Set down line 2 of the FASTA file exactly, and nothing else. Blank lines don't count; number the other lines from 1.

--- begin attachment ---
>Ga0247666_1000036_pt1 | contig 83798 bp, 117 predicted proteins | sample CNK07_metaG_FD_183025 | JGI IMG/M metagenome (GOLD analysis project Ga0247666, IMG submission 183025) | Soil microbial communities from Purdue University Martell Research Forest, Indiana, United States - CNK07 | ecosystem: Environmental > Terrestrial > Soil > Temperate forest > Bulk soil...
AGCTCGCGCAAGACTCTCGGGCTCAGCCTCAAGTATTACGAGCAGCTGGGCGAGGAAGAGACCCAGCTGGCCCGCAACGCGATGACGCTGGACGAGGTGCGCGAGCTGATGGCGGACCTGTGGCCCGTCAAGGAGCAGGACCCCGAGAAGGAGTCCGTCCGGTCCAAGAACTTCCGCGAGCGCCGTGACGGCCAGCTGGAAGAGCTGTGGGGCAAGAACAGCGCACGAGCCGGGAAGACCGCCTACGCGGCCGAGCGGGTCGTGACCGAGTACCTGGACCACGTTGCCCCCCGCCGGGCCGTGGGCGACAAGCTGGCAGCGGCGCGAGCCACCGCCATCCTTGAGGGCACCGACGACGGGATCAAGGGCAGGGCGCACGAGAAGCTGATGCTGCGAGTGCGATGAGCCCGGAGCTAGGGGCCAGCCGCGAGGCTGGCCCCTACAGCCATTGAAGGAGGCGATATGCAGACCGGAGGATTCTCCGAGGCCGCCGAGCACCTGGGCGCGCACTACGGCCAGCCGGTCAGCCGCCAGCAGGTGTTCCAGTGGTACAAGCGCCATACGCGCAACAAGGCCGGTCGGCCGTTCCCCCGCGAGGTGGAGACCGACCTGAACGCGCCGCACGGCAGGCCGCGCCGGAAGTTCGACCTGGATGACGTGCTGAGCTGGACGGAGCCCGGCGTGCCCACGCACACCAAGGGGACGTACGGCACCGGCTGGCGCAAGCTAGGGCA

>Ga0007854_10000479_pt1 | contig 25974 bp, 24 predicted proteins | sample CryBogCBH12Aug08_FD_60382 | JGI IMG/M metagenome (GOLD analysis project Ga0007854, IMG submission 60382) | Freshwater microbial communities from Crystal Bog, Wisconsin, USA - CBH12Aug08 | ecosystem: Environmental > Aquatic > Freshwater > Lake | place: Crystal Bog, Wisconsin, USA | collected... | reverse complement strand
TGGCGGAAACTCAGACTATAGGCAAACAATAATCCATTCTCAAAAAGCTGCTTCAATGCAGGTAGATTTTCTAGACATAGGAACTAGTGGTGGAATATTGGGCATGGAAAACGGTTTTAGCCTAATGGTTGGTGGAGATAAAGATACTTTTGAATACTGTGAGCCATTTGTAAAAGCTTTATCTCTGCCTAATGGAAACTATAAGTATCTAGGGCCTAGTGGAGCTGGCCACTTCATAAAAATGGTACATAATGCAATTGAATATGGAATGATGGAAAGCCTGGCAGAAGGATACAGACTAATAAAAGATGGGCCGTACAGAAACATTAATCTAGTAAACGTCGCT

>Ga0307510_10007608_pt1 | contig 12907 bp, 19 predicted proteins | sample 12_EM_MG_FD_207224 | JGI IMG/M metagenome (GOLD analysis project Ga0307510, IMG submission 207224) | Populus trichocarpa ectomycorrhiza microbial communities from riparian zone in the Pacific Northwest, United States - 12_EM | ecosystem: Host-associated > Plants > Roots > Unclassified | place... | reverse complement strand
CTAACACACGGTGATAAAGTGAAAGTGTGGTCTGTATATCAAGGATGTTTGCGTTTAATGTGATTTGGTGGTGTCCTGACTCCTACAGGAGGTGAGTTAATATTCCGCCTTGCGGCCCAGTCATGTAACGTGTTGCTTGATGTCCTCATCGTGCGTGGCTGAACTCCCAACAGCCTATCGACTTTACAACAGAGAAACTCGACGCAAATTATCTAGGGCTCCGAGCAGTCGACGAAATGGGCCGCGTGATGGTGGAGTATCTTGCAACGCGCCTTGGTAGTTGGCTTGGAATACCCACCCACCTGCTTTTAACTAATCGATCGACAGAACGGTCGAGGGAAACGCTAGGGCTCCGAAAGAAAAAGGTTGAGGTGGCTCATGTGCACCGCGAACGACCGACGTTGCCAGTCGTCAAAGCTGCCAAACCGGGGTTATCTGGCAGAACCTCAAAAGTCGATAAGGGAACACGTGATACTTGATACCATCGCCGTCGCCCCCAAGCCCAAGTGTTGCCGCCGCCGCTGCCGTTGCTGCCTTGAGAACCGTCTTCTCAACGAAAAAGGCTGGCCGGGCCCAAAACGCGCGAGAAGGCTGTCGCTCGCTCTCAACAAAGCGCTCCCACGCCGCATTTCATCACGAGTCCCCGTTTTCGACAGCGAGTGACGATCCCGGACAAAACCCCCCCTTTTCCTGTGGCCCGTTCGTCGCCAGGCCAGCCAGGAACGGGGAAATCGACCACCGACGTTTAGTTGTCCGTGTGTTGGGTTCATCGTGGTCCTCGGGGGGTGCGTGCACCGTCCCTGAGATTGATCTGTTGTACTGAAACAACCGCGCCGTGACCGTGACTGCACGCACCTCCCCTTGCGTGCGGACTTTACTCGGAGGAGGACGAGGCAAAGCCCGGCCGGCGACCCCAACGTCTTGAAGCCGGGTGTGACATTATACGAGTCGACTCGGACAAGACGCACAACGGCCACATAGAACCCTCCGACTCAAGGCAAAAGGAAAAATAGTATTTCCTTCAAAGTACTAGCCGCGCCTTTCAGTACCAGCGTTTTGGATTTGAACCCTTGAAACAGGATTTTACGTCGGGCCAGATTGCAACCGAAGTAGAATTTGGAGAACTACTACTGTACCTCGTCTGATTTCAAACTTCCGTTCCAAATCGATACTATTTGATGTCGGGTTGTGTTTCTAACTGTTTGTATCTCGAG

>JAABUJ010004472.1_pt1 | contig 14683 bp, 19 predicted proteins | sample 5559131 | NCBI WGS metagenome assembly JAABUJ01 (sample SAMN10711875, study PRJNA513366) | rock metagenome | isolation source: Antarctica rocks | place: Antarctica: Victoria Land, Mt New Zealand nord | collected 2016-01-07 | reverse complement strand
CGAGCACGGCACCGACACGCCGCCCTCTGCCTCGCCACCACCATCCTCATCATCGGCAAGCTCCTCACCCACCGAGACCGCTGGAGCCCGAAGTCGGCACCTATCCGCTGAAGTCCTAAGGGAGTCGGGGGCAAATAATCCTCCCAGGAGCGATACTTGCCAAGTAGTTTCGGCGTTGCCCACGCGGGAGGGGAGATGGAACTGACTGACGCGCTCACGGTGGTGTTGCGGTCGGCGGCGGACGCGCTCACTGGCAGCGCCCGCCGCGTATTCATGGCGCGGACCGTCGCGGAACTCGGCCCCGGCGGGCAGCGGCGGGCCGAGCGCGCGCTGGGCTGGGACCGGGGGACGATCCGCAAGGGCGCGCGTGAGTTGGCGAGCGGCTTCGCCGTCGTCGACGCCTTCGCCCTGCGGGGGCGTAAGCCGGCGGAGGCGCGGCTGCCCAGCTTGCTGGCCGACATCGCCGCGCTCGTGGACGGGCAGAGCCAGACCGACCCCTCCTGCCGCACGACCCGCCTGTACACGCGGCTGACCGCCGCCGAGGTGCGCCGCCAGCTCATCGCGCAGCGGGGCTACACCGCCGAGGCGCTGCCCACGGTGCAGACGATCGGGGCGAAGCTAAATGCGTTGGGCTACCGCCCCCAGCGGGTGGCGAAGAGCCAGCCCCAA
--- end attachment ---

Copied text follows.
AGCTCGCGCAAGACTCTCGGGCTCAGCCTCAAGTATTACGAGCAGCTGGGCGAGGAAGAGACCCAGCTGGCCCGCAACGCGATGACGCTGGACGAGGTGCGCGAGCTGATGGCGGACCTGTGGCCCGTCAAGGAGCAGGACCCCGAGAAGGAGTCCGTCCGGTCCAAGAACTTCCGCGAGCGCCGTGACGGCCAGCTGGAAGAGCTGTGGGGCAAGAACAGCGCACGAGCCGGGAAGACCGCCTACGCGGCCGAGCGGGTCGTGACCGAGTACCTGGACCACGTTGCCCCCCGCCGGGCCGTGGGCGACAAGCTGGCAGCGGCGCGAGCCACCGCCATCCTTGAGGGCACCGACGACGGGATCAAGGGCAGGGCGCACGAGAAGCTGATGCTGCGAGTGCGATGAGCCCGGAGCTAGGGGCCAGCCGCGAGGCTGGCCCCTACAGCCATTGAAGGAGGCGATATGCAGACCGGAGGATTCTCCGAGGCCGCCGAGCACCTGGGCGCGCACTACGGCCAGCCGGTCAGCCGCCAGCAGGTGTTCCAGTGGTACAAGCGCCATACGCGCAACAAGGCCGGTCGGCCGTTCCCCCGCGAGGTGGAGACCGACCTGAACGCGCCGCACGGCAGGCCGCGCCGGAAGTTCGACCTGGATGACGTGCTGAGCTGGACGGAGCCCGGCGTGCCCACGCACACCAAGGGGACGTACGGCACCGGCTGGCGCAAGCTAGGGCA